August 2019 
From the Executive Director                                                           
A Super Summer of STEM

As we wrap up the final weeks of summer, we are grateful to the many volunteers, summer interns, donors and program partners who have made this summer an extra special celebration of STEM in our region. Because of the generosity of so many, we have multiple new and refurbished exhibits at the Lab, we celebrated one of the greatest STEM achievements of modern time: the 50th anniversary of the first moon landing, we got outside and into the water with our X-stream summer citizen science programs, and we took our mini-labs and mobile exhibits to 21 venues across the region. Thankfully, this super summer is not over yet -- the fun and learning continue throughout August every day at the Lab!

Executive Director
Children's Science Center
What's Happening at the Lab
Dive in Anytime!

This month, we introduce Makin' Waves to the Experiment Bar. 
Learn some interesting facts about how sound travels that you might not have previously known. Understand how sound waves come from vibrations and explore the speed of sound using water, powder, and an electric toothbrush! Come visit and make a (sound) wave with us!

Check out the calendar of events for information on what's happening at the Lab all month long! 
Science of Music!
Do you hear what we hear?

New programming around the science of music will be alive at the Lab beginning this month through September! 

Meet musicians with various instruments and learn and listen to them demonstrate their talent. Hands-on activities to follow each demonstration.

Please check the calendar of events for specific demonstrations. 
Special Saturday Budding Bookworm
Author Visit, September 7

Join us for a special Budding Bookworms on  Saturday, September 7 at 11:00 am, featuring children's author, Deborah Lee Rose. She will be reading from her newly released book,  Scientists Get Dressed,  followed by a hands-on activity! Make sure you pre-order your own copy at  Barnes and Noble and bring it with you for her to sign!

No registration required. Space is limited.

Intern Spotlight
Samantha Condro

How did you first learn about the Children's Science Center?

I first learned about the Children's Science Center through the Family Science Nights during my junior year of high school. I participated in multiple events and fell in love with the mission and message of the organization. Working here this summer has been an amazing experience; teaching experiments and sharing my love of science with these kids!
Tell us a little bit about yourself:  I have lived in Virginia all of my life and just graduated from Oakton High School.This fall, I will start school at Vanderbilt University to pursue a degree in Elementary Education. Outside of school and volunteering, I am an avid ballet dancer, and have been a dancer for 17 years, participating in 3 full length productions each year. This summer is my first summer working in the Children's Science Center, as an intern for four weeks of summer camp.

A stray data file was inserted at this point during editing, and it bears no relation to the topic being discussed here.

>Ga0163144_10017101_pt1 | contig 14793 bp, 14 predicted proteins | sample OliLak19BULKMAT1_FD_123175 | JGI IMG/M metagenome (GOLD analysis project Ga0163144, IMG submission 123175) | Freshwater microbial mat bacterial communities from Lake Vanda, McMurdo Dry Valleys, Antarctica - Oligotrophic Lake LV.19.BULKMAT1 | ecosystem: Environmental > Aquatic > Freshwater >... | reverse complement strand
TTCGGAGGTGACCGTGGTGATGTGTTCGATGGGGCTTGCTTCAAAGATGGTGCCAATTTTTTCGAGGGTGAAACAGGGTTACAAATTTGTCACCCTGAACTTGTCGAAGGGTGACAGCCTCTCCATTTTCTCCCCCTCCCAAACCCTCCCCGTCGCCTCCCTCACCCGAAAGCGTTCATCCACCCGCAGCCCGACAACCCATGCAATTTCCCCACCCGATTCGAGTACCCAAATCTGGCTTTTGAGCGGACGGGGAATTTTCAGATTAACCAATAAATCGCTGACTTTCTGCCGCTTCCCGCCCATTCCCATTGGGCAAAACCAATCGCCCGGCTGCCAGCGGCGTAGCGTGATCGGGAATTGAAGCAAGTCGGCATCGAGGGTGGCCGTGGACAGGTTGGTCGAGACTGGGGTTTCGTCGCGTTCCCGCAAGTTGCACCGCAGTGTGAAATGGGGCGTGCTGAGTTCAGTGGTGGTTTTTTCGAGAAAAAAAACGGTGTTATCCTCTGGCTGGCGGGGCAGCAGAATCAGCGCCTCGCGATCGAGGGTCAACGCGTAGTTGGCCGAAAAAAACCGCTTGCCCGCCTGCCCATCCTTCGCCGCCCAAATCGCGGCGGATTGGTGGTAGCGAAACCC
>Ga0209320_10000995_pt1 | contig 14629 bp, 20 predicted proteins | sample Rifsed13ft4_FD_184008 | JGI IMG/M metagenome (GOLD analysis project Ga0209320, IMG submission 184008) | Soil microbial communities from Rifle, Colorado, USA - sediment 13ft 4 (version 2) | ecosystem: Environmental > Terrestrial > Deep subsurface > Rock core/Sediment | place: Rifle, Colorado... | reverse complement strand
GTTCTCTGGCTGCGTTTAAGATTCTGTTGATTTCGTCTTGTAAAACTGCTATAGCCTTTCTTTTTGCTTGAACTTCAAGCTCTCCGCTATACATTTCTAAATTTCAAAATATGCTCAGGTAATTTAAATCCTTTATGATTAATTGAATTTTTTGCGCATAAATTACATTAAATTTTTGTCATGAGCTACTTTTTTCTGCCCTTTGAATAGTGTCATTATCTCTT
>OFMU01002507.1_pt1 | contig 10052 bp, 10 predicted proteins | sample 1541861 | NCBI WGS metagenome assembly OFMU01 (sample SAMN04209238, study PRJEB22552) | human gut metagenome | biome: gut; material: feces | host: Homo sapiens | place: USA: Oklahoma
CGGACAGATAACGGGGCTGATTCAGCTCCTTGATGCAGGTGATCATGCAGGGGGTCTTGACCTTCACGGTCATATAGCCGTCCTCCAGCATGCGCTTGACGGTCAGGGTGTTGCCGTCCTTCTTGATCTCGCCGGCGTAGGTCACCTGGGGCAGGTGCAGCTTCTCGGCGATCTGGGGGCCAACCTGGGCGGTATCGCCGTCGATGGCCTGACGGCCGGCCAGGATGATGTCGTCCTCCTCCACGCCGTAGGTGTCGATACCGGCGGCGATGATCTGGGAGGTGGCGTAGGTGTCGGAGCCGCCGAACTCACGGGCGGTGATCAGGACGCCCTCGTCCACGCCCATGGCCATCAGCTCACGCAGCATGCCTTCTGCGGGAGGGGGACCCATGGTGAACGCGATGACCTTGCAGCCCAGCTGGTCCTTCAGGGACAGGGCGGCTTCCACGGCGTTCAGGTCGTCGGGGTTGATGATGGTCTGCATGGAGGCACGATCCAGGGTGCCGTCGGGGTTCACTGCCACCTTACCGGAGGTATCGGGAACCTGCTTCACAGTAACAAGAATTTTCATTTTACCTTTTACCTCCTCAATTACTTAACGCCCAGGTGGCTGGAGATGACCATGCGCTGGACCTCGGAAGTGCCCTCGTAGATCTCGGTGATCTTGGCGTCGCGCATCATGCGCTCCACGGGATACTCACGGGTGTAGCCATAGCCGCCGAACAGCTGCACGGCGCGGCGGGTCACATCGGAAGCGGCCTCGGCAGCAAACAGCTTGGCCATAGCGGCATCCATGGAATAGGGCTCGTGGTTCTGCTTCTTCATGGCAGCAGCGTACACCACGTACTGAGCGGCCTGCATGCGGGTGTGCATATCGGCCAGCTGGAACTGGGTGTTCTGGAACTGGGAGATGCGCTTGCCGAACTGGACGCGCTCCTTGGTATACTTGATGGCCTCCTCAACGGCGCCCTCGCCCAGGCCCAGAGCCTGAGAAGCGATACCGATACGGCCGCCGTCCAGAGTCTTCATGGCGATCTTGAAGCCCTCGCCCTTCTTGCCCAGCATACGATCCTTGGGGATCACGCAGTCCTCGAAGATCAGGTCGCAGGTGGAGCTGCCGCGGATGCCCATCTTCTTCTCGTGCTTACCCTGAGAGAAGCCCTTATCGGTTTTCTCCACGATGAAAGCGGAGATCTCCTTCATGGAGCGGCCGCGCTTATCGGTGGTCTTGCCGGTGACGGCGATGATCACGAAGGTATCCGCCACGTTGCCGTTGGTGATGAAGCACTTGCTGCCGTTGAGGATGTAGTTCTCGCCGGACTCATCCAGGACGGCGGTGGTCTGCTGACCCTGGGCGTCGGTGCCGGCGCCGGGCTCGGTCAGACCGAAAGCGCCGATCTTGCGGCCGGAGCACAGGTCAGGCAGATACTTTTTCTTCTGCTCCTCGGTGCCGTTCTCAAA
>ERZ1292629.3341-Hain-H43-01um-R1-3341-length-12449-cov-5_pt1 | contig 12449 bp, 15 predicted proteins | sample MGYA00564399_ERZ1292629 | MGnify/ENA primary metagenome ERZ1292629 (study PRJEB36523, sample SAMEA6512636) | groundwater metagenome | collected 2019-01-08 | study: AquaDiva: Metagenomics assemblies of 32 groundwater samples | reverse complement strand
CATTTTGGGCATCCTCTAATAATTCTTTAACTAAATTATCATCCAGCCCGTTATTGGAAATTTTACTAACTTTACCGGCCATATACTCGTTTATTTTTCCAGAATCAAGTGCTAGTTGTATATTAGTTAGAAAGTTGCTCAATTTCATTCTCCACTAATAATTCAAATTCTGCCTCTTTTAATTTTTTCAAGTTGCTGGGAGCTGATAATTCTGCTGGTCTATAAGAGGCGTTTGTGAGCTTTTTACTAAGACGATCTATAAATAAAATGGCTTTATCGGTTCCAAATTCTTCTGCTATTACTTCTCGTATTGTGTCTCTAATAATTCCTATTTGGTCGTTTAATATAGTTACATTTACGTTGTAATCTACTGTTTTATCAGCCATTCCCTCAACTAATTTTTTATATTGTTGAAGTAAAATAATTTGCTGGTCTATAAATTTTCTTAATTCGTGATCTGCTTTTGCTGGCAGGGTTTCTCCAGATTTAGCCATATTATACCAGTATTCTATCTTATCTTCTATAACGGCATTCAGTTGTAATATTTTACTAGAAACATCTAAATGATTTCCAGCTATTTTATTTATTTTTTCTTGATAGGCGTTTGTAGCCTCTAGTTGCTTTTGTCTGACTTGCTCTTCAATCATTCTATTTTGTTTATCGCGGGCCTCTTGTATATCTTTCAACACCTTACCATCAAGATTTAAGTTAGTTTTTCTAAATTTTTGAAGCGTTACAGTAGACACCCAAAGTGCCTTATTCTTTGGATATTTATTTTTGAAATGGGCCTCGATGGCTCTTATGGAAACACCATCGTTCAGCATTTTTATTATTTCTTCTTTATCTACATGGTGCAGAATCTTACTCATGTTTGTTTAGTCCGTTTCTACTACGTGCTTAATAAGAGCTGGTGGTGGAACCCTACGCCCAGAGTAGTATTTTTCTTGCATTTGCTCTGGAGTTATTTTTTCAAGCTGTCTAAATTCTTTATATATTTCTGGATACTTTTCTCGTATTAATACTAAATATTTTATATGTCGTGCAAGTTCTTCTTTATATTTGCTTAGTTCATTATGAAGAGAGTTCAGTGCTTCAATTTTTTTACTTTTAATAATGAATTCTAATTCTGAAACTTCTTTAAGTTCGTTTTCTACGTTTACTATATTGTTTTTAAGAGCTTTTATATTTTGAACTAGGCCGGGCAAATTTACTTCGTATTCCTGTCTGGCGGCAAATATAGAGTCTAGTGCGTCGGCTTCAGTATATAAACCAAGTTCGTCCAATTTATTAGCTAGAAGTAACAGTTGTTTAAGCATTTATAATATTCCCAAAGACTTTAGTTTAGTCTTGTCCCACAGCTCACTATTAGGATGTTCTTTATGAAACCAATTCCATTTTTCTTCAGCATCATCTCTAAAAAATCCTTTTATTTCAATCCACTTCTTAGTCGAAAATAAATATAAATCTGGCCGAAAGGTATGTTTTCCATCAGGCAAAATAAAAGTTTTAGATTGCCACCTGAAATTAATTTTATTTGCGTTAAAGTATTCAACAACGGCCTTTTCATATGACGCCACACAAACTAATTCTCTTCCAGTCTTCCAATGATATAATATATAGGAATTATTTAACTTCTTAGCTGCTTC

What do you enjoy most about volunteering with Camps?

The part of volunteering I enjoy the most is sharing my passion with kids, and introducing the world of science to them in new and interesting ways. Also, I enjoy being in an environment where the teachers and camp leaders and all other volunteers have the same love of science and desire to teach that I do.
What scientist do you admire most and why?
The scientist that I admire most is Charles Darwin, who introduced natural selection to the world of science. His ideas and findings are what jumpstarted modern science and is the way that our entire world changes every day. He went against the scientists in his day who were not on board with his theories and chose to research what he believed in, eventually inspiring a whole new generation of rising scientists.


How can we inspire young people to become interested in science?

Children love science when they can experience it for themselves. Hands-on experiments and projects give them a first person viewpoint of the magic of science.
What is one scientific question you would like to see answered in your lifetime?
The ocean and its health have always been important to me, and the urgency to explore the science behind the ocean has become more prominent in recent years because of the changing climate. One science question I would love to have answered in my lifetime is: What effect does the deep sea have on the overall climate of the ocean?
If you would like to learn more about volunteering with the Children's Science Center, please visit .

Try It At Home:
Make Your Own Rainstick

Summer is a funny season with days of afternoon thunderstorms or dry heat for days.  The rainstick is a traditional instrument thought to have originated in Chile, and can simulate the sound of rain. Enjoy making your own and it can sound like rain any day of the week.

The Children's Science Center is a non-profit 501(c)3 organization and your gifts directly support our mission and programs.